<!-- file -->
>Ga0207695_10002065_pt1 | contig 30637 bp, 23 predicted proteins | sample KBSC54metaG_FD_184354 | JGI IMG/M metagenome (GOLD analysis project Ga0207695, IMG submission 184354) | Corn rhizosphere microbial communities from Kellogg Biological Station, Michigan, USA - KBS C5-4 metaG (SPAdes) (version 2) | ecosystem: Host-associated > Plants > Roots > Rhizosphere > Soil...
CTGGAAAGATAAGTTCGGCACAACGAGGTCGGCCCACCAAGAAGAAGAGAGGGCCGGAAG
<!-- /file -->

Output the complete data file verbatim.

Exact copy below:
>Ga0207695_10002065_pt1 | contig 30637 bp, 23 predicted proteins | sample KBSC54metaG_FD_184354 | JGI IMG/M metagenome (GOLD analysis project Ga0207695, IMG submission 184354) | Corn rhizosphere microbial communities from Kellogg Biological Station, Michigan, USA - KBS C5-4 metaG (SPAdes) (version 2) | ecosystem: Host-associated > Plants > Roots > Rhizosphere > Soil...
CTGGAAAGATAAGTTCGGCACAACGAGGTCGGCCCACCAAGAAGAAGAGAGGGCCGGAAG